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Field and Forest, by Richard Gast

Growing berries in the North Country

On Saturday Nov. 9, you’ll have an opportunity to learn the ins and outs of home garden and small scale berry production, when Cornell Cooperative Extension of Franklin County and Bonesteel’s Gardening Center, in North Bangor welcome retired CCE regional horticulture specialist Amy Ivy ...

Seriously supersized prize-winning pumpkins

Growing giant pumpkins may be a lot like baseball. After all, both are traditional, competitive sports that require hard work, determination, discipline, attentiveness, patience, and the ability to anticipate. Both continue to grow in appreciation; not just in this country, but ...

It’s apple season

There’s little in life more pleasing than biting into a crisp, juicy, slightly sweet, slightly tart, fresh-off-the-tree apple. And what could be healthier? Apples contain vitamins A and C, antioxidants, potassium, pectin, fiber and no cholesterol. They can be eaten fresh, baked or stewed; ...

A good year for monarch butterflies

If you’ve noticed a lot of monarch butterflies (Danaus plexippus) lately, you’re not alone. From my own observations and from what people have been telling me, this summer appears to have been a very successful one for them, at least in this part of the Northeast. Monarchs have four ...

Coyotes — friend or foe?

Have you ever heard the sound of coyotes (Canis latrans) baying at night? The call of a solitary wanderer? The yipping and howling of a young family moving swiftly through the forest? A chorus of voices raised in song for miles around? And if you have heard them, have you ever seen ...

A small victory for bird conservation

During the late 19th and early 20th centuries, the use of feathers in women’s hats was all the rage. To meet fashion industry demand for their elegant plumage, several North American bird species (e.g. egrets, herons) were hunted to near-extinction. To safeguard migrating birds from ...

4-H youth, families ready for county fair

4-H is one of the leading youth organizations in North America and almost certainly the most recognized of all the programs delivered by Cooperative Extension. Encompassing a community of 100 land-grant universities across the United States, the 4-H national network of 500,000 volunteers ...

Knee high by the Fourth of July?

As we get together with family and friends to celebrate Independence Day, an old farming adage comes to mind, one that has been used for generations to help benchmark the progress of corn crops: “knee high by the Fourth of July.” The saying appears to have roots in the Farmer’s ...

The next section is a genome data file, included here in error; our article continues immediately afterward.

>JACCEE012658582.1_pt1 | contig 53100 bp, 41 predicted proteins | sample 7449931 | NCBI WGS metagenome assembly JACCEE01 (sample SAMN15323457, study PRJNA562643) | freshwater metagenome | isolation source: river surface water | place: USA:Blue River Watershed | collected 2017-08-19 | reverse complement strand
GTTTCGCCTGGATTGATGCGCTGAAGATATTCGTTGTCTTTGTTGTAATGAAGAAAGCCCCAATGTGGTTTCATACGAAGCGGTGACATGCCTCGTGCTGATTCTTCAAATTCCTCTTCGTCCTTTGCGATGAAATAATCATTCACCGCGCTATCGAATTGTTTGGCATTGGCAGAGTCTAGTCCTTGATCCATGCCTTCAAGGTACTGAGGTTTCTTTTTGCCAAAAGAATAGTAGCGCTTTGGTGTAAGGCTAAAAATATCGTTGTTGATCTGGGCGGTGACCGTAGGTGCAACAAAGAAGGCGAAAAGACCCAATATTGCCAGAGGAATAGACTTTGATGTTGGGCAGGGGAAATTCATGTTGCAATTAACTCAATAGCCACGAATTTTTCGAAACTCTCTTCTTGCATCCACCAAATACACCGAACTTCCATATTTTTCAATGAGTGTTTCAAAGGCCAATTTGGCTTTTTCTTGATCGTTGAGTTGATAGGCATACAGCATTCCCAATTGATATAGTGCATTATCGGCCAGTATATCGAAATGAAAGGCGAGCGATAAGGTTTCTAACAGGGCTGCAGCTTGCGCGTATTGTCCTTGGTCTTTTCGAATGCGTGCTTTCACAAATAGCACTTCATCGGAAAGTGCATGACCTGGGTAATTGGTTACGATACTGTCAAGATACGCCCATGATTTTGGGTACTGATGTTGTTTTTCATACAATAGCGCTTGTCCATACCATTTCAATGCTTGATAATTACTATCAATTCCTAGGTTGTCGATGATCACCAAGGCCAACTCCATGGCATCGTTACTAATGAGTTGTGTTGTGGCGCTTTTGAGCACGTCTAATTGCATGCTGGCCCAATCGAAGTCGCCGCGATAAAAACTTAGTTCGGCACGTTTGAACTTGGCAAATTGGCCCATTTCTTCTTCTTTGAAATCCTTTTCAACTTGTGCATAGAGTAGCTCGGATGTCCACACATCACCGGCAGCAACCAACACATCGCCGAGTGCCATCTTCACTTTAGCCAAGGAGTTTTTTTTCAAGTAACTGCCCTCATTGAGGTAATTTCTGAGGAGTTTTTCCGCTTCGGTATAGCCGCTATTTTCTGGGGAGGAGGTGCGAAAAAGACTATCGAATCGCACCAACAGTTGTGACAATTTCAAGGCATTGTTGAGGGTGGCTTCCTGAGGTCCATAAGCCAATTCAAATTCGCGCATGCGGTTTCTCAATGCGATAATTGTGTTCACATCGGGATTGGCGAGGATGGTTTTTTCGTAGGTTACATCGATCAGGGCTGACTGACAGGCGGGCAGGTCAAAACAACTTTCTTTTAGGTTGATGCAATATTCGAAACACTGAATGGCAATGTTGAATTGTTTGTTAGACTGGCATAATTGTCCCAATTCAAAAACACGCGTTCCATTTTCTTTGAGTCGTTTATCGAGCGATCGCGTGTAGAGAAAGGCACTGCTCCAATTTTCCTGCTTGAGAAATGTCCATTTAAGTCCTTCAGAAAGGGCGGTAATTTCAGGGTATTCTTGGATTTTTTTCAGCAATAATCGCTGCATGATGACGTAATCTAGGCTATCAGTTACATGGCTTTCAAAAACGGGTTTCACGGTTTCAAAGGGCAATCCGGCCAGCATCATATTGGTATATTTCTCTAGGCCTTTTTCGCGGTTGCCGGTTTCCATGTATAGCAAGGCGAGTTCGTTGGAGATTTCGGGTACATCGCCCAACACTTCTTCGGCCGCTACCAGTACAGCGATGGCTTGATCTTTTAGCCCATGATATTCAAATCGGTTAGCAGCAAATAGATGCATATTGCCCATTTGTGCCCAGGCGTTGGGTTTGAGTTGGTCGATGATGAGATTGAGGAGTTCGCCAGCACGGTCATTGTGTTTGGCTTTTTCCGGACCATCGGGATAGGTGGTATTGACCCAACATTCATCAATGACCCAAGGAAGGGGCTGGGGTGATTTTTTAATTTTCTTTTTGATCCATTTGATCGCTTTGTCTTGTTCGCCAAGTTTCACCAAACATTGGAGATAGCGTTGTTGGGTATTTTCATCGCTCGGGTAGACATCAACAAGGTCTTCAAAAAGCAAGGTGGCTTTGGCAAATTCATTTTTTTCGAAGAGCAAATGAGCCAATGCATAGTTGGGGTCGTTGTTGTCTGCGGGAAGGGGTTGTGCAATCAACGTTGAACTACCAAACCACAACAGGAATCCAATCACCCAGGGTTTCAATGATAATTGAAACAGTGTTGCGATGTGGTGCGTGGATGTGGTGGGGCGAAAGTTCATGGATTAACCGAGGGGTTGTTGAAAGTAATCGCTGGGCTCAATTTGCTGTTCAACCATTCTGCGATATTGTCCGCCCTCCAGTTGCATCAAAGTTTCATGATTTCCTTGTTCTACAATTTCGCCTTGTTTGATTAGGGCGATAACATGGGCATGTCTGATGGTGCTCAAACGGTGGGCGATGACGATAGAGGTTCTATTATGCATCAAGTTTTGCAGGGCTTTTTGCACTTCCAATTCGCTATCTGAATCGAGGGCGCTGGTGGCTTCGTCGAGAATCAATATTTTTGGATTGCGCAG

Are there cougars in the Adirondacks?

Before the 19th century, cougars were abundant across the American continent. In fact, the cougar was the most widely distributed land mammal in the Western Hemisphere. They were found in forests from tropical to boreal, from Chile to the Canadian Yukon. A lion living in the Arizona desert ...

It’s hummingbird season

I’ve always been fascinated by ruby-throated hummingbirds (Archilochus colubris), the only hummingbird species to regularly breed in eastern North America. They’re small hummingbirds with slender, slightly curved, black bills, fairly short wings that don’t reach all the way to their ...

Exploring hemp production in New York

“American farmers are promised a new cash crop ... that will not compete with other American products ... (and) will provide thousands of jobs for American workers ...” “Hemp ... has great tensile strength and durability. It is used to produce more than 5,000 textile products, ...

American robins — harbingers of spring

“The early bird catches the worm.” It’s an old adage that most likely refers to the American robin (Turdus Migratorius). This year, I first saw robins in late March, right around the time that maple sap started running. As I write this, they’re still showing up, almost daily, apparently ...

Exploring the history of maple syrup

I don’t think there’s a more magnificent forest tree or more glorious shade tree than the sugar maple (Acer saccharum). The deciduous tree, which matures in 30-50 years, generally grows to between 70 and 90 feet tall, with a crown that turns a brilliant, fiery yellow, orange, or red at ...

Sugarhouse/sugarbush tours during Maple Weekends

Spring is almost here. At least, according to the calendar. And, although I realize that winter isn’t nearly ready to completely relinquish its hold on the earth, the days are getting longer and the frigid arctic conditions that have put the resolve of even some of the most winter-loving ...

Birds of a feather

Birds of a feather flock together. It’s a metaphor dating back to the 16th century; used even then in alluding to people with similar interests, motivation, loyalties or like minds. It’s also a straightforward reference to the fact that birds congregate with others of their own species. So, ...

Coming to terms with solar energy development

Perhaps the most significant energy question in the North Country in the coming year will be the potential long-term advantages and/or disadvantages of advancing industrial-scale solar photovoltaic (PV) project development in the region. Solar power represents a significant opportunity for ...